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October 20, 2014 / 26 Tishri, 5775
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Posts Tagged ‘archaeology’

PA Caught Digging in Area of Maccabee Era Artifacts

Wednesday, November 27th, 2013

The Palestinian Authority for years has been trying to destroy evidence of the existence of the Holy Temples, and new fears have arisen that they may try to the same in a Gush Etzion location of artifacts from the Hashmonean Dynasty, when the Miracle of Hanukkah occurred.

Artifacts and remnants of a fortress dating back to the period are located at the site that is being excavated near Bethlehem in an area where Israelis have not officiallyvisited for 20 years due to restrictions written in the Oslo Accords.

The Kfar Etzion Field School received special permission to visit the archaeological site and discovered that the Palestinian Authority has been organizing digs there, leading to fears that artifacts will be lost forever. A large fortress was uncovered at the site in the 1980s, and archaeologists have said it was built after the battle in which Judah the Maccabee was killed.

Archaeologists Discover 10,000 Years of History near Beit Shemesh

Monday, November 25th, 2013

Israel Antiquities Authority excavations prior to the widening of a highway in Beit Shemesh, west of Jerusalem, have uncovered rare finds of a 6,000 year old cultic temple, the first 10,000 year old building to be discovered in the Judean plain and a nearby cluster of rare axes

The large excavation area will be open to the public on Wednesday.

Settlement remains were unearthed at the site, the earliest of which dates to the beginning of the eighth millennium BCE and latest to the end of the fourth millennium BCE.

The finds revealed at the site range from the period when man first started to domesticate plants and animals, instead of searching for them in the wild, until the period when of the beginnings of proper urban planning.

The oldest artifacts that were exposed at the site are ascribed to the Pre-Pottery Neolithic period of approximately 10,000 years ago.

“This is the first time that such an ancient structure has been discovered in the Judean Shephelah (plain),” according to Drs. Amir Golani, Ya‘akov Vardi, and Ron Be’eri and Binyamin Storchan, excavation directors on behalf of the Israel Antiquities Authority,

The building, almost all of which was found, underwent a number of construction and repair phases that offer evidence that whoever built the house did something that was totally innovative because up until this period man migrated from place to place in search of food.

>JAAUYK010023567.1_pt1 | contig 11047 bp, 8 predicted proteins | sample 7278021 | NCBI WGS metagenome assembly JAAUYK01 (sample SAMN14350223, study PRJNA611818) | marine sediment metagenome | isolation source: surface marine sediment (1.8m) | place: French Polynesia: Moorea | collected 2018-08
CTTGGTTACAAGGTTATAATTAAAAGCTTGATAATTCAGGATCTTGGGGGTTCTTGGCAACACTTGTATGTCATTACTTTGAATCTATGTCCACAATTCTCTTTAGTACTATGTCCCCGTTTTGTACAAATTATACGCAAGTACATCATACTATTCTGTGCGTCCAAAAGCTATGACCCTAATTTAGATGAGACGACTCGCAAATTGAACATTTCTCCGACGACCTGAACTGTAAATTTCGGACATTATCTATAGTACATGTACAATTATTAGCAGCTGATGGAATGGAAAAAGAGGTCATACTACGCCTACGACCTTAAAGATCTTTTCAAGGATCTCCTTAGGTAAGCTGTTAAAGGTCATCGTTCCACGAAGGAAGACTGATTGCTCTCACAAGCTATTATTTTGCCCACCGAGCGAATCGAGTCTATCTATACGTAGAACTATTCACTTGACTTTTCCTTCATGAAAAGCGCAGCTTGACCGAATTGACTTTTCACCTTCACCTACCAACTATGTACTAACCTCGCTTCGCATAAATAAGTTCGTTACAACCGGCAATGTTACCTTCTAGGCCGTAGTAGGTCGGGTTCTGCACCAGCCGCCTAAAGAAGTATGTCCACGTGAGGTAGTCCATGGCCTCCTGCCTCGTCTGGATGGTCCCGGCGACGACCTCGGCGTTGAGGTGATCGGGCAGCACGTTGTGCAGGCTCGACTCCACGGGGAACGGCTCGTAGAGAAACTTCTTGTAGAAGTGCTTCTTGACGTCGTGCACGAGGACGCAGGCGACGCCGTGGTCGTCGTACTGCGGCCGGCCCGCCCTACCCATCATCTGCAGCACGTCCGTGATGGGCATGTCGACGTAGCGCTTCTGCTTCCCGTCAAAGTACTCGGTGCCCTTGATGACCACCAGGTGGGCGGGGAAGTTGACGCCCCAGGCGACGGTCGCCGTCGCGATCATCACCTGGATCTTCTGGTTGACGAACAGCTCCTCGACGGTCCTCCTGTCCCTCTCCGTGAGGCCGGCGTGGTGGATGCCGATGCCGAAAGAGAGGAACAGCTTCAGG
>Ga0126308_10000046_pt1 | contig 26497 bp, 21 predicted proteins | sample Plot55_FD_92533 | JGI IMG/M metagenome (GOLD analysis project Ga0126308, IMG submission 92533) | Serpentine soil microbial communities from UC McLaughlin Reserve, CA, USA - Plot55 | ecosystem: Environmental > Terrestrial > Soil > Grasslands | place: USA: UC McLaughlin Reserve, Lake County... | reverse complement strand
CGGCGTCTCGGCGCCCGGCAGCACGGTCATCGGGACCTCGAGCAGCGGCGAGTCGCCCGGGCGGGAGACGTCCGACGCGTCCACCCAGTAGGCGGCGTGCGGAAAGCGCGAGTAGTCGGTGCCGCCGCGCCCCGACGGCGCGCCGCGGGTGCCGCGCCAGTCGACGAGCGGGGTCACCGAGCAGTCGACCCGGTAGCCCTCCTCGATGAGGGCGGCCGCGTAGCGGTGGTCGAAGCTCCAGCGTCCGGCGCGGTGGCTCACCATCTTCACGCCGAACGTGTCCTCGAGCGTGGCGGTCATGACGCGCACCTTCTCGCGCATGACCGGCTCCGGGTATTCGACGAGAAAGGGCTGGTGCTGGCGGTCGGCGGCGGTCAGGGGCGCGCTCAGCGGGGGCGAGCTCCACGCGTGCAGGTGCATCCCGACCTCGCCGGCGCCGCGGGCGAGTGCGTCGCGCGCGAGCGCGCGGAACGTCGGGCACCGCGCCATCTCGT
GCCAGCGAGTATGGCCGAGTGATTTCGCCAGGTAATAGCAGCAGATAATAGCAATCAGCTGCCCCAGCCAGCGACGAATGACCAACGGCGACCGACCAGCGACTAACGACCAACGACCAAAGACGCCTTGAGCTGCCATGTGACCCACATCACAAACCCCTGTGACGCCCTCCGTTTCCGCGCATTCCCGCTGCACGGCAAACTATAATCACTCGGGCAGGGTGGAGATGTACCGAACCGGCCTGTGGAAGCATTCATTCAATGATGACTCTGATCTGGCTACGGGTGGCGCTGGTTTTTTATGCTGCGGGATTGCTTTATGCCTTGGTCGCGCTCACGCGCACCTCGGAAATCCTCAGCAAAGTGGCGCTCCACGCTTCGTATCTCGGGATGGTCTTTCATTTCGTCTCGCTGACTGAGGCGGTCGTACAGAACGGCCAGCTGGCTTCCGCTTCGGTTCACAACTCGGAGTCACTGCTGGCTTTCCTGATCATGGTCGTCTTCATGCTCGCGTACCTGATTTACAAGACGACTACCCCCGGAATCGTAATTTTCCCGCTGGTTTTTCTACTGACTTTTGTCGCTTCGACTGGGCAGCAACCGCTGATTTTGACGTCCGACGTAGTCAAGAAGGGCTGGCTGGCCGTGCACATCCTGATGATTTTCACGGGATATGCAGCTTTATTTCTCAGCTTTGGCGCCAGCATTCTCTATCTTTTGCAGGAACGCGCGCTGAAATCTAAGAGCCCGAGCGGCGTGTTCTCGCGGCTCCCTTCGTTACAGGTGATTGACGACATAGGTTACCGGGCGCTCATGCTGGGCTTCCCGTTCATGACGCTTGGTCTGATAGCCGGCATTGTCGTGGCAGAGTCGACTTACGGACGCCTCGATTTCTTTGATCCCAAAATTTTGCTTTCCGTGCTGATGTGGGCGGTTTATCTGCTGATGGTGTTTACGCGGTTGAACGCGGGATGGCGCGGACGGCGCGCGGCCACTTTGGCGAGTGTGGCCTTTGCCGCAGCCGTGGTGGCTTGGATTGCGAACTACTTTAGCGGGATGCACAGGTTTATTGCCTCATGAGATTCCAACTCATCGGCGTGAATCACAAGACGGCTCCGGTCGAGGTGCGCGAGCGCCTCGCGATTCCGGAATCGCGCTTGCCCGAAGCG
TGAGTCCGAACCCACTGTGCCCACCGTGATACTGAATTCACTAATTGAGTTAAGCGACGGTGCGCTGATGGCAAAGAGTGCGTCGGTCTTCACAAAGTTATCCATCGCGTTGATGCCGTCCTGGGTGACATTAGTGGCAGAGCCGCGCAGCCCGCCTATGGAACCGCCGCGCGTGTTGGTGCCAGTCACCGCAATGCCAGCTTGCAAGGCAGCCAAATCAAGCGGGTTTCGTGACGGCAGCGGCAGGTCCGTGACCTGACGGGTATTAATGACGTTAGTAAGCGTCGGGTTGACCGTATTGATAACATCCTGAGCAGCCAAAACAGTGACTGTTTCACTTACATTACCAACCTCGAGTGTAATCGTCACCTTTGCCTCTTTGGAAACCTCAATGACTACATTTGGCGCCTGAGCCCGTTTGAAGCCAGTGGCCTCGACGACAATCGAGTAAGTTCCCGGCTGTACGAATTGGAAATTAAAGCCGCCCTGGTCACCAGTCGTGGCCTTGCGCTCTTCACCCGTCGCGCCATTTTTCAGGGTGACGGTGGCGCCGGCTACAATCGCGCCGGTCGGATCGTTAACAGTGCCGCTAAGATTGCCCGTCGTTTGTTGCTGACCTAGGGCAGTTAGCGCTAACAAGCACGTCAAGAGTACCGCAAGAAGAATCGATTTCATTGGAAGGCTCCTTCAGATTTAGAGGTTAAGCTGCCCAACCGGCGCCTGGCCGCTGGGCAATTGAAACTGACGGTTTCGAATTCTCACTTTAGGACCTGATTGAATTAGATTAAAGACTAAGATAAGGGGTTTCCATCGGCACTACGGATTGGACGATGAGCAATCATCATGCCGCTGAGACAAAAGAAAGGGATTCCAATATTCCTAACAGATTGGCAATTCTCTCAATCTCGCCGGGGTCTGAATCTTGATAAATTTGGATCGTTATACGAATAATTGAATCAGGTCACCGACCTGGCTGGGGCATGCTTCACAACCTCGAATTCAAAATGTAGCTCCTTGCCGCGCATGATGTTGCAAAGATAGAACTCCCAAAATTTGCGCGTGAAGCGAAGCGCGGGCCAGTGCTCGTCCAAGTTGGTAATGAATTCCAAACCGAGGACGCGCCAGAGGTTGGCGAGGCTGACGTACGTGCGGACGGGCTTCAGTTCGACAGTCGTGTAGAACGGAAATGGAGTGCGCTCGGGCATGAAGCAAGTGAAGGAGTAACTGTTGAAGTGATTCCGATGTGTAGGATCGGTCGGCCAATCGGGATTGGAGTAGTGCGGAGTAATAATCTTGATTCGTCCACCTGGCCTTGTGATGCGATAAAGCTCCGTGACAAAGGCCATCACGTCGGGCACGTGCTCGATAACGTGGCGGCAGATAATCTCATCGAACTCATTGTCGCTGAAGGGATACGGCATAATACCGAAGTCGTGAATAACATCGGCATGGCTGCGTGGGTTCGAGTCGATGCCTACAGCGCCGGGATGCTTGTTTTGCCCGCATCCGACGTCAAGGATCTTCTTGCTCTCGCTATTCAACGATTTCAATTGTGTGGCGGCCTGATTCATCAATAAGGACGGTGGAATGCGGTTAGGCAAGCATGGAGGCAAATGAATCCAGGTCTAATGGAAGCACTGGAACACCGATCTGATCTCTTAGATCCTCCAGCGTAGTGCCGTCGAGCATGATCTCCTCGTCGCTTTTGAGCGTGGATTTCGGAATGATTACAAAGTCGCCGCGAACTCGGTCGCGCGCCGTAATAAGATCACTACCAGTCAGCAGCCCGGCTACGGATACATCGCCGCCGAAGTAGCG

The cluster of nine flint and limestone axes that were discovered lying side by side near the prehistoric make it “apparent that the axes, some of which were used as tools and some as cultic objects, were highly valued by their owner,” the archaeologists said.

“Just as today we are unable to get along without a cellular telephone and a computer, they too attributed great importance to their tool,” they added. “Based on how it was arranged at the time of its discovery, it seems that the cluster of axes was abandoned by its owner for some unknown reason,”

In the archaeological excavation conducted at Eshta’ol, an important and rare find from the end of the Chalcolithic period in the second half of the fifth millennium BCE was discovered in the adjacent area.

During the course of the excavation, 6,000-year-old buildings were exposed and a stone column was discovered alongside one of them. The standing stone is 1.30 meters (51 inches) high and weighs several hundred pounds.

“The standing stone was smoothed and worked on all six of its sides, and was erected with one of its sides facing east,” according to the excavation directors.”

“We uncovered a multitude of unique finds during the excavation,” said Dr. Amir Golani, one of the excavation directors on behalf of the Israel Antiquities Authority. “The large excavation affords us a broad picture of the progression and development of the society in the settlement throughout the ages. Thus we can clearly see that in the Early Bronze Age, 5,000 years ago, the rural society made the transition to an urban society.